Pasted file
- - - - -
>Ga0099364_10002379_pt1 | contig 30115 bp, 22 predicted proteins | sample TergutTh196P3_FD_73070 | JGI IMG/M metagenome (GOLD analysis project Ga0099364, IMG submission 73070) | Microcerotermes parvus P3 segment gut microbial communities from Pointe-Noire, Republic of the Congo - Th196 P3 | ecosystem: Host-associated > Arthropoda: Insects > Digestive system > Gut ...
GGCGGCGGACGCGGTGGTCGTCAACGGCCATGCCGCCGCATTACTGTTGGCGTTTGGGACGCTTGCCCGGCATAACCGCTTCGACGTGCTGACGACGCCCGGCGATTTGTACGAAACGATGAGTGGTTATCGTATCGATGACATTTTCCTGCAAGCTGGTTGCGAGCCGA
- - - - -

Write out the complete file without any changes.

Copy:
>Ga0099364_10002379_pt1 | contig 30115 bp, 22 predicted proteins | sample TergutTh196P3_FD_73070 | JGI IMG/M metagenome (GOLD analysis project Ga0099364, IMG submission 73070) | Microcerotermes parvus P3 segment gut microbial communities from Pointe-Noire, Republic of the Congo - Th196 P3 | ecosystem: Host-associated > Arthropoda: Insects > Digestive system > Gut ...
GGCGGCGGACGCGGTGGTCGTCAACGGCCATGCCGCCGCATTACTGTTGGCGTTTGGGACGCTTGCCCGGCATAACCGCTTCGACGTGCTGACGACGCCCGGCGATTTGTACGAAACGATGAGTGGTTATCGTATCGATGACATTTTCCTGCAAGCTGGTTGCGAGCCGA